Autonomous cybersecurity platform SentinelOne has amended the offering for its initial public offering (IPO) to reflect a price increase, the company said in a press release on Monday (June 28).
The Silicon Valley startup amended the S-1 filing with the U.S. Securities and Exchange Commission (SEC) and is now offering 32 million shares at an increased price of between $31 and $32 per share. The company also is offering underwriters a 30-day option to buy an additional 4.8 million shares. SentinelOne plans to file on the New York Stock Exchange under the ticker symbol “S.”
The cybersecurity tools that SentinelOne offers are powered by artificial intelligence (AI) and aim to prevent attacks, detect risks and more. The solutions work across a single autonomous XDR platform, according to the release.
The lead book-running managers are Morgan Stanley and Goldman Sachs. BofA Securities, Barclays Capital, and Wells Fargo Securities are active book-running managers. Additional book-running managers include UBS Investment Bank, Jefferies, and Deutsche Bank Securities. Co-managers include Piper Sandler, BTIG, Cowen, Needham & Company, Loop Capital Markets, Drexel Hamilton and R. Seelaus & Co.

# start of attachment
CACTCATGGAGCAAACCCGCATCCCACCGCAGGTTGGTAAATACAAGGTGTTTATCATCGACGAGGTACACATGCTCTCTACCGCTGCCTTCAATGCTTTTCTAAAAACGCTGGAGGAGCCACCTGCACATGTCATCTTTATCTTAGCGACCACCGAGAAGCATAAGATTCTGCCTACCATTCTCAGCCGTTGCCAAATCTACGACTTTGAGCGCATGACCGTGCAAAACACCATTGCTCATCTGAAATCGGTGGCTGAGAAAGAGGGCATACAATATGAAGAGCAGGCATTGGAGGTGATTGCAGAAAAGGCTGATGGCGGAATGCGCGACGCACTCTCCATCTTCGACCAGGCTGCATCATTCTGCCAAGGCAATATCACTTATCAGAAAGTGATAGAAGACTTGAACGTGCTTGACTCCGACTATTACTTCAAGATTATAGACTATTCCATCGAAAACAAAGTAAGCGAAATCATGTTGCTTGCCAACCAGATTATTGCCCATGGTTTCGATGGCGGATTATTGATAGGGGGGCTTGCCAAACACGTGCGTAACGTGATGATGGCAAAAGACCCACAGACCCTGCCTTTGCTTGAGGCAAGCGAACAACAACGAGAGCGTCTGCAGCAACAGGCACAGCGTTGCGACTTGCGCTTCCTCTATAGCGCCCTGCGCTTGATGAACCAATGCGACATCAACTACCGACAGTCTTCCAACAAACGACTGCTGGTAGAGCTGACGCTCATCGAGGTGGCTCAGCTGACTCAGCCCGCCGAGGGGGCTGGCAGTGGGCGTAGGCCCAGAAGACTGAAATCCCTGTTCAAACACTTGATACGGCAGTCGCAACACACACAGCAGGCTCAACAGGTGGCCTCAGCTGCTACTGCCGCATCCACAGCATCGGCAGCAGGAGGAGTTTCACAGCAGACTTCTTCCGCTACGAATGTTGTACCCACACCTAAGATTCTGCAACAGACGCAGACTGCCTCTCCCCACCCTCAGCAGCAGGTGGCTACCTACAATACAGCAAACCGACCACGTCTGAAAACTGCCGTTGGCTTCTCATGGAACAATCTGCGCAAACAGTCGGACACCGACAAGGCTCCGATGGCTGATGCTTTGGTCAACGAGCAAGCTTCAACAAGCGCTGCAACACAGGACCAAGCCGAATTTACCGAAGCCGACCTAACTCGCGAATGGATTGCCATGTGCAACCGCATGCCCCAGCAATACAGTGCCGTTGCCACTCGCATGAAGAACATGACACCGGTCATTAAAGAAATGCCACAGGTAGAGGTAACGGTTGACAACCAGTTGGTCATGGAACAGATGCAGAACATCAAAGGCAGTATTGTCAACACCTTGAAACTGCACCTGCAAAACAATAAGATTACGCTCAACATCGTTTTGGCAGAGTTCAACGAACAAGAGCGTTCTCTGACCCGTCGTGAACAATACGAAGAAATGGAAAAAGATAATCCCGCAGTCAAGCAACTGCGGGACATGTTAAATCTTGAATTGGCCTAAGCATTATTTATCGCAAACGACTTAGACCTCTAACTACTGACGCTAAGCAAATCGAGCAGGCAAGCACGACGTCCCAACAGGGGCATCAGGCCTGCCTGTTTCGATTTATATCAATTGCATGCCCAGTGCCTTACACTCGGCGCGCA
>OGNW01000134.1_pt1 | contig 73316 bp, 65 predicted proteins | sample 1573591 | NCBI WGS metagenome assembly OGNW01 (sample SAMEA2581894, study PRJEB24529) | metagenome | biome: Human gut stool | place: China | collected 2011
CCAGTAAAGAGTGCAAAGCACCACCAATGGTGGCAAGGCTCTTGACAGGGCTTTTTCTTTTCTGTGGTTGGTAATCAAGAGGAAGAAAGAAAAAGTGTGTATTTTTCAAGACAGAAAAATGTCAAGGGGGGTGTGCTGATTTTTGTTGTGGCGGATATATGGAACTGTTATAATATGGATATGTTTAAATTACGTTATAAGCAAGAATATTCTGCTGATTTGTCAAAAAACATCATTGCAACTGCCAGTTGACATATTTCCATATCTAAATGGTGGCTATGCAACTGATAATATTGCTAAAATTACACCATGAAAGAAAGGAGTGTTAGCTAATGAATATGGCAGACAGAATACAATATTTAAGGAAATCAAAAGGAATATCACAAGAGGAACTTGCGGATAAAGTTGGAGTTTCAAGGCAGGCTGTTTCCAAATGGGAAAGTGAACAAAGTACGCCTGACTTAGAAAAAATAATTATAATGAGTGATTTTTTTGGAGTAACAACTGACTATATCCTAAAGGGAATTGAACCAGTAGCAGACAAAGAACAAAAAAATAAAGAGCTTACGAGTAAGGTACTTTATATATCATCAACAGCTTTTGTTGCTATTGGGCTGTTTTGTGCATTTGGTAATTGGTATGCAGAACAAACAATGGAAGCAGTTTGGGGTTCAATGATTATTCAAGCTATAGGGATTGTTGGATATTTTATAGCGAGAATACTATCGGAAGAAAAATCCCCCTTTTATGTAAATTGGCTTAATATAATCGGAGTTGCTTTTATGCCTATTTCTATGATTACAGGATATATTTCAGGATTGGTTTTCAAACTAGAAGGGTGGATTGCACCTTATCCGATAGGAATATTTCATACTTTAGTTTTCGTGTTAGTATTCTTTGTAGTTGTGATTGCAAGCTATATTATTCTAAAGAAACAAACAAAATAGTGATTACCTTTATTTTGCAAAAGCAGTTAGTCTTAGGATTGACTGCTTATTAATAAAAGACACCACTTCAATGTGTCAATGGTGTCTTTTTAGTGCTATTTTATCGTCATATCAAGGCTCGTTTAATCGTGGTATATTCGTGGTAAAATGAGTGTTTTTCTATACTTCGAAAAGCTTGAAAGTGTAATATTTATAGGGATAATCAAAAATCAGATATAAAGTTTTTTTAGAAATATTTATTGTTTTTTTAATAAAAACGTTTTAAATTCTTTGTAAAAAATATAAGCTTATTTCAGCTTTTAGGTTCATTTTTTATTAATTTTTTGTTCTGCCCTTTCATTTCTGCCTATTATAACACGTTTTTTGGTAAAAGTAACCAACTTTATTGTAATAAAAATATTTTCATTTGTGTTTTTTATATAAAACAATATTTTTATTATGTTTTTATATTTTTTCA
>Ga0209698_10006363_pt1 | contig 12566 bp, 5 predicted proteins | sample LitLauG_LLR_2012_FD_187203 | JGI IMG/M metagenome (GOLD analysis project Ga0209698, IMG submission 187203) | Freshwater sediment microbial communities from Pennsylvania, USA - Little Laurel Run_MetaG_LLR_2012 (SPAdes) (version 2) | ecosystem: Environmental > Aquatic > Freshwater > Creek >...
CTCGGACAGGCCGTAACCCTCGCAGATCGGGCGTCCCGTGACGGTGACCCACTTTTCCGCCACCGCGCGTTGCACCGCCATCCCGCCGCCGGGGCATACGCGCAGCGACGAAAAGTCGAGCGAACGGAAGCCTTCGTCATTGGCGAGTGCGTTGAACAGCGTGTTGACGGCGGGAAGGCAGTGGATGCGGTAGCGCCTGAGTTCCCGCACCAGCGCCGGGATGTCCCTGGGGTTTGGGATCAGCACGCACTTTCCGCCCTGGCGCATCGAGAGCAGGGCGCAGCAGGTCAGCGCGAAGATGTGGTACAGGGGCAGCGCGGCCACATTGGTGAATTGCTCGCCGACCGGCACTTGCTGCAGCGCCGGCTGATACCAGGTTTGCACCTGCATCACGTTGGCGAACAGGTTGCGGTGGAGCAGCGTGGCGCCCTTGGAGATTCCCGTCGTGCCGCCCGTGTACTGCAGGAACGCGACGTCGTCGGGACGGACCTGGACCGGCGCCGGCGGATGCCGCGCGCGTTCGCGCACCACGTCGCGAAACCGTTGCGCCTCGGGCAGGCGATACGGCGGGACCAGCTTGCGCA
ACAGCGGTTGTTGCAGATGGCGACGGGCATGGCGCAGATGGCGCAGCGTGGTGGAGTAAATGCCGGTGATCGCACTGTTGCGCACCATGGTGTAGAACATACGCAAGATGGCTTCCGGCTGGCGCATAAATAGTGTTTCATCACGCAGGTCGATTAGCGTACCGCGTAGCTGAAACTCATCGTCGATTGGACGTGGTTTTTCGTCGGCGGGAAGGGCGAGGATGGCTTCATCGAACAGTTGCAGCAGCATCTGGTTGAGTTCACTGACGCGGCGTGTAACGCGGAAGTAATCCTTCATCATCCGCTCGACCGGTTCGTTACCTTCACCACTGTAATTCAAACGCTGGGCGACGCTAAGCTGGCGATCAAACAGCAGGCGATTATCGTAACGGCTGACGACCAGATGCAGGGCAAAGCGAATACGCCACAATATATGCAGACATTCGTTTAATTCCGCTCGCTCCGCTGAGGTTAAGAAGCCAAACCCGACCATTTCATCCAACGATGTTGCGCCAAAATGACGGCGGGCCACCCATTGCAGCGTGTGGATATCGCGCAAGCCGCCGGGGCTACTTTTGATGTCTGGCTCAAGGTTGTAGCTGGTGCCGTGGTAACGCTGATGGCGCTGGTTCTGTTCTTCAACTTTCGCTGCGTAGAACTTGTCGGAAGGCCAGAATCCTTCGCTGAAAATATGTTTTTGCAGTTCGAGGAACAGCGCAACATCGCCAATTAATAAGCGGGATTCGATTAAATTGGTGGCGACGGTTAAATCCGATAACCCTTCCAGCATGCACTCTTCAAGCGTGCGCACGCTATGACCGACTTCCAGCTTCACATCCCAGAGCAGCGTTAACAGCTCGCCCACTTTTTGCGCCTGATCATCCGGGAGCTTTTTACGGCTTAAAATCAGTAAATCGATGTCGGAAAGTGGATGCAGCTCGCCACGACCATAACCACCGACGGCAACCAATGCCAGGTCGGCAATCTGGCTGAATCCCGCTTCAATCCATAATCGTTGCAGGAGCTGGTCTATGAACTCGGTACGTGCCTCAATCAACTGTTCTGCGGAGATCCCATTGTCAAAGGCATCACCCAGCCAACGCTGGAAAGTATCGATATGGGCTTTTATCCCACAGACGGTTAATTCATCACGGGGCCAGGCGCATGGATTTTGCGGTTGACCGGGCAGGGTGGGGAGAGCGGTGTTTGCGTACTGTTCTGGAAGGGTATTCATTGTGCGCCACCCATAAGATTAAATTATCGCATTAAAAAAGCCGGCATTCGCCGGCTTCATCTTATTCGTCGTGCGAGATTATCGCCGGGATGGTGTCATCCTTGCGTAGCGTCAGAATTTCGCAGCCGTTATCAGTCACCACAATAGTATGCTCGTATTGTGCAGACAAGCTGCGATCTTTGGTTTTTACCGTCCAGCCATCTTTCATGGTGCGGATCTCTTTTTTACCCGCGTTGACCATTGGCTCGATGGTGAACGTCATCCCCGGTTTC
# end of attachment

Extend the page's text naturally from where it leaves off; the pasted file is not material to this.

Accounting for the price increase, SentinelOne is now looking to raise about $1.02 billion, up from $928 million. The startup could be valued as high as $8.11 billion, Reuters reported.
“Companies are trying to do battle with criminal networks that frankly often outstrip the ability of a technical staff. AI and automation are probably the easiest path to success for most organizations,” security specialist Christopher Krebs told Business Insider. “And not just small and medium businesses, but federal government agencies with massive estates.”
He added that he will be the first member of SentinelOne’s advisory board.
Last week SentinelOne was targeting a valuation of $7 billion.
The increase in computer hacking, ransomware, and other cyberattacks has put security issues in the spotlight. Research from PYMNTS and NuData showed that consumers have no tolerance for online attacks. More than 65 percent of respondents indicated that just one incident could cause them to never use that website again.